participate in the recertification process; the facility's
quality assurance and training staff did not participate in
any of the recertifications; FPL controllers conducted over-
the-shoulder evaluations instead of appropriate superviso-
ry personnel. . . .
In one case, the area manager conducted the recertifica-
tion actions; in another case, the controller received only
1 V2 hours of training after his second operational error in
a month, while in another case both controllers were re-
certified only a few hours after the operational errors oc-
D. FAILURE TO FOLLOW NOISE ABATEMENT PROCEDURES
As previously mentioned, the July 2, 1986 controller error was
caused when one controller directed an aircraft to follow airport
noise abatement procedures while another controller ignored that
requirement in directing a second aircraft on a potential collision
course while an inexperienced supervisor was oblivious to what
Pursuant to an agreement reached with the City of Chicago, the
FAA requires the use of noise abatement procedures from 10:00
p.m. to 7:00 a.m. unless suspended by a supervisor due to heavy
traffic or safety considerations. Basically, FAA procedures require
the use of certain arrival and departure runways and specific head-
ings to be used upon takeoff. Although traffic was light, the mid-
night supervisor, who was working the north and south control
tower positions combined, had stopped using noise abatement pro-
cedures before being relieved at 6:38 a.m. One day shift controller
proceeded to work the north position and the other worked the
south position. The error occurred shortly after they assumed their
positions. One day shift relief controller directed a United plane on
a noise abatement heading while the second controller ordered the
Ibid., p. 8.
Ibid., p. 9.
Western Airlines flight on a non-noise abatement heading, which
intersected the United course.
The confusion was a direct consequence of the FAA's practice of
suspending noise abatement procedures at various times each
morning prior to the prescribed 7:00 a.m. cut off time.
That was not the only incident that involved the FAA's violation
of Chicago noise abatement procedures. In March 1985, similar neg-
ligence contributed to the death of the pilot and sole occupant of a
small commercial aircraft that was turned over and crushed while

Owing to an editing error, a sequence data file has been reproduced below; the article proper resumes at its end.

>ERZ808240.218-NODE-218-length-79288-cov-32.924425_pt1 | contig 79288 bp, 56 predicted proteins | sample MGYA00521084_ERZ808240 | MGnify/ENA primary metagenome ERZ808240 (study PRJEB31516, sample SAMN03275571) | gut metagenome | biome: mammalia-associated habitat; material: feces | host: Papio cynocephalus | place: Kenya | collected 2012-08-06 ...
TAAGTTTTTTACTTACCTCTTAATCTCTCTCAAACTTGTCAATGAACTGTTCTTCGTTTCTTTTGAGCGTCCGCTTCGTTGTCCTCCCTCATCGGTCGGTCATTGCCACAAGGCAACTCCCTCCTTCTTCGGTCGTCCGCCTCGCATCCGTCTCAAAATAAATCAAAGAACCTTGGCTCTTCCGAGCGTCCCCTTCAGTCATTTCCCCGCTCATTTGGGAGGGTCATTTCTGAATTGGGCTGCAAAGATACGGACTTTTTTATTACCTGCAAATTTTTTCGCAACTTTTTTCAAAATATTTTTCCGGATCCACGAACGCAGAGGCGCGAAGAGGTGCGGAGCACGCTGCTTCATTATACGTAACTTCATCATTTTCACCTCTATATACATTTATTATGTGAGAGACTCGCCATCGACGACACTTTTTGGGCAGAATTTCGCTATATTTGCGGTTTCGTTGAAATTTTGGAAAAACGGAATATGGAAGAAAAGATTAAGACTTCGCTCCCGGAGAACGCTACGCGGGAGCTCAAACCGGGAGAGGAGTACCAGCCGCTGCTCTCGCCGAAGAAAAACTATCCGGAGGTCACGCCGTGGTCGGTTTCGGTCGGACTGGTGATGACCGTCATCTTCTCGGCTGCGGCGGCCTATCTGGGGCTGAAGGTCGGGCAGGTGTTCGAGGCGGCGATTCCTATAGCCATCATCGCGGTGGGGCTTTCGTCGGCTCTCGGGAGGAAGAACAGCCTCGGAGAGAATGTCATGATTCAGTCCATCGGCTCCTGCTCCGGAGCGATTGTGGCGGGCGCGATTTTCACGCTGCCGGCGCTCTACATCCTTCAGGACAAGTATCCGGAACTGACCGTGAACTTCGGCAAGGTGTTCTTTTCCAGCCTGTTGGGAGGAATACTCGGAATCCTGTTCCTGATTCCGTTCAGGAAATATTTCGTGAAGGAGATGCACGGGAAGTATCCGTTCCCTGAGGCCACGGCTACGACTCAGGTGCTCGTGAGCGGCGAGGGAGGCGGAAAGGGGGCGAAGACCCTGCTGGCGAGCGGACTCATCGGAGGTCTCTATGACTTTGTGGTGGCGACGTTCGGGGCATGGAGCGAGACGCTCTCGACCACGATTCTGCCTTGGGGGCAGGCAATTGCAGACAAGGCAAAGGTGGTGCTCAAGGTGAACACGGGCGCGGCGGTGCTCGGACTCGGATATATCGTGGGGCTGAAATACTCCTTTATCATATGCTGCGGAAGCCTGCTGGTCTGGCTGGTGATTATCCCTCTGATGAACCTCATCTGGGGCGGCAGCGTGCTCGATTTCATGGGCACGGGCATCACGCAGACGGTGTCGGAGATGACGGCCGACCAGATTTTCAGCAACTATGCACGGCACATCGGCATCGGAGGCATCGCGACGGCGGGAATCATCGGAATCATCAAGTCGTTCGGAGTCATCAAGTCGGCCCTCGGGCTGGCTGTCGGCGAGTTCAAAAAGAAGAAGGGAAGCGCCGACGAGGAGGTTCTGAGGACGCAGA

taxiing behind the engine blasts of a 747.
In that case, a 747 was permitted by the O'Hare control tower to
"run-up" its engines as part of a mechanical test in a special test
area. That run-up pad was close to a taxiway that was supposed to
be closed to other aircraft during such tests. A controller, however,
directed the air taxi to proceed to a hanger by way of the supposed-
ly "closed" runway. The smaller aircraft came within 85 feet of the
rear of the 747 and was flipped over by the engine blasts, crushing
the cabin and killed the pilot. Subsequent inquiry revealed that the
747 was facing in a southwesterly direction during the test, al-
though the Airport Noise Directive required the plane to be facing
the opposite direction, to the northeast. Had the larger plane been
headed in the correct direction the accident would not have oc-
curred, despite the controller having assigned the small craft to the
In spite of an order from the O'Hare Air Traffic Control manag-
er directing the positioning of aircraft during engine "runups",
subsequent inquiry revealed that supervisory control tower person-
nel had a "hands-off policy [towards] directing aircraft on run-up
pads to face in any particular direction . . ." 16
E. FLOW CONTROL PROBLEMS
During its investigation of the June 29 and July 2 operational
errors, NTSB investigators "became concerned about heavy air
traffic demands at O'Hare with regard to controller performance
and workload." 17
The FAA has two systems designed to prevent unsafe levels of
traffic at major airports. Under the FAA's Performance Measure-
ment System, standards have been developed for major airports, in-
cluding O'Hare, to set an airport's hourly capacity (acceptance
rate) of traffic. That measure is determined on the basis of certain
statistical data, including runway configurations, number of air-
craft handled and traffic mix. The resulting acceptance rate varies
according to wind and weather conditions. A random check by
NTSB investigations determined that the applicable capacity stand-
ards were "never significantly exceeded" at O'Hare. 18 Neverthe-
less, the NTSB determined that "the capabilities of typical air traf-
fic controllers to safely handle various traffic flow complexities are
not directly considered [by the FAA] during the development of
these standards." x 9
16 NTSB, Factual Report Aviation Accident, March 13, 1985 (July 30, 1986), p. 2b.
17 NTSB Safety Recommendations (February 6, 1987), p. 6.
18 Ibid., p. 7.